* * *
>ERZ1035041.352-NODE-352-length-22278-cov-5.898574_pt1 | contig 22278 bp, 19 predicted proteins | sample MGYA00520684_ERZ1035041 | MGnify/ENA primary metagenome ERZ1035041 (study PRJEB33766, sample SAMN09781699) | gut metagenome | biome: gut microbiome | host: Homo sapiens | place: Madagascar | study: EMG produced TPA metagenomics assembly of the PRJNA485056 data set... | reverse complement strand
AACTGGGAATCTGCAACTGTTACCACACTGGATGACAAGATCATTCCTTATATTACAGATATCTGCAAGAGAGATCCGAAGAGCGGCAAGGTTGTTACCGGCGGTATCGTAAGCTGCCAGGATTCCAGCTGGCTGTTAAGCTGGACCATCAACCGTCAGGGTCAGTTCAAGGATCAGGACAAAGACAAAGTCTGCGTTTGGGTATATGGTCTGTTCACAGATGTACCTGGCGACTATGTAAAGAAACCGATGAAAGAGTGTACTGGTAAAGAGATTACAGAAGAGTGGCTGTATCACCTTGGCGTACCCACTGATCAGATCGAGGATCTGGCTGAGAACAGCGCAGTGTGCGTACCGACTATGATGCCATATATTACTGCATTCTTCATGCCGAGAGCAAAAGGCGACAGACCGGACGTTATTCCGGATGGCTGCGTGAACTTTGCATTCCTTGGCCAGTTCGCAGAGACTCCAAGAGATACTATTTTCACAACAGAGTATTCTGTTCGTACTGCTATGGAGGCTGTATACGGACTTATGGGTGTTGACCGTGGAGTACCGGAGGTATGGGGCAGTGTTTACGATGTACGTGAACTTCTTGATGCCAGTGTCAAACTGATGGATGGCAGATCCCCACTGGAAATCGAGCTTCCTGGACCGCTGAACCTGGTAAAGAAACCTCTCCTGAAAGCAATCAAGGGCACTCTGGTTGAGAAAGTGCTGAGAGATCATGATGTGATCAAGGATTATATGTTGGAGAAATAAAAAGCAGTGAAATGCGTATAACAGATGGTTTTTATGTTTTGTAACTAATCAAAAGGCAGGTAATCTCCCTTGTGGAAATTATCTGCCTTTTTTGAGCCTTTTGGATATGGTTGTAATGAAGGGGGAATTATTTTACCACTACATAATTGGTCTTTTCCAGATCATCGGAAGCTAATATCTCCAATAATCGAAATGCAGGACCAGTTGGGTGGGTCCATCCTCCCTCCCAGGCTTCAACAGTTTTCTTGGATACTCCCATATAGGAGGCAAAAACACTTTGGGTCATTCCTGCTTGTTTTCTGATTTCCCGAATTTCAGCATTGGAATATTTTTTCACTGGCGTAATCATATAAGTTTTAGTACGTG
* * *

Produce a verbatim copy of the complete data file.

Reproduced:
>ERZ1035041.352-NODE-352-length-22278-cov-5.898574_pt1 | contig 22278 bp, 19 predicted proteins | sample MGYA00520684_ERZ1035041 | MGnify/ENA primary metagenome ERZ1035041 (study PRJEB33766, sample SAMN09781699) | gut metagenome | biome: gut microbiome | host: Homo sapiens | place: Madagascar | study: EMG produced TPA metagenomics assembly of the PRJNA485056 data set... | reverse complement strand
AACTGGGAATCTGCAACTGTTACCACACTGGATGACAAGATCATTCCTTATATTACAGATATCTGCAAGAGAGATCCGAAGAGCGGCAAGGTTGTTACCGGCGGTATCGTAAGCTGCCAGGATTCCAGCTGGCTGTTAAGCTGGACCATCAACCGTCAGGGTCAGTTCAAGGATCAGGACAAAGACAAAGTCTGCGTTTGGGTATATGGTCTGTTCACAGATGTACCTGGCGACTATGTAAAGAAACCGATGAAAGAGTGTACTGGTAAAGAGATTACAGAAGAGTGGCTGTATCACCTTGGCGTACCCACTGATCAGATCGAGGATCTGGCTGAGAACAGCGCAGTGTGCGTACCGACTATGATGCCATATATTACTGCATTCTTCATGCCGAGAGCAAAAGGCGACAGACCGGACGTTATTCCGGATGGCTGCGTGAACTTTGCATTCCTTGGCCAGTTCGCAGAGACTCCAAGAGATACTATTTTCACAACAGAGTATTCTGTTCGTACTGCTATGGAGGCTGTATACGGACTTATGGGTGTTGACCGTGGAGTACCGGAGGTATGGGGCAGTGTTTACGATGTACGTGAACTTCTTGATGCCAGTGTCAAACTGATGGATGGCAGATCCCCACTGGAAATCGAGCTTCCTGGACCGCTGAACCTGGTAAAGAAACCTCTCCTGAAAGCAATCAAGGGCACTCTGGTTGAGAAAGTGCTGAGAGATCATGATGTGATCAAGGATTATATGTTGGAGAAATAAAAAGCAGTGAAATGCGTATAACAGATGGTTTTTATGTTTTGTAACTAATCAAAAGGCAGGTAATCTCCCTTGTGGAAATTATCTGCCTTTTTTGAGCCTTTTGGATATGGTTGTAATGAAGGGGGAATTATTTTACCACTACATAATTGGTCTTTTCCAGATCATCGGAAGCTAATATCTCCAATAATCGAAATGCAGGACCAGTTGGGTGGGTCCATCCTCCCTCCCAGGCTTCAACAGTTTTCTTGGATACTCCCATATAGGAGGCAAAAACACTTTGGGTCATTCCTGCTTGTTTTCTGATTTCCCGAATTTCAGCATTGGAATATTTTTTCACTGGCGTAATCATATAAGTTTTAGTACGTG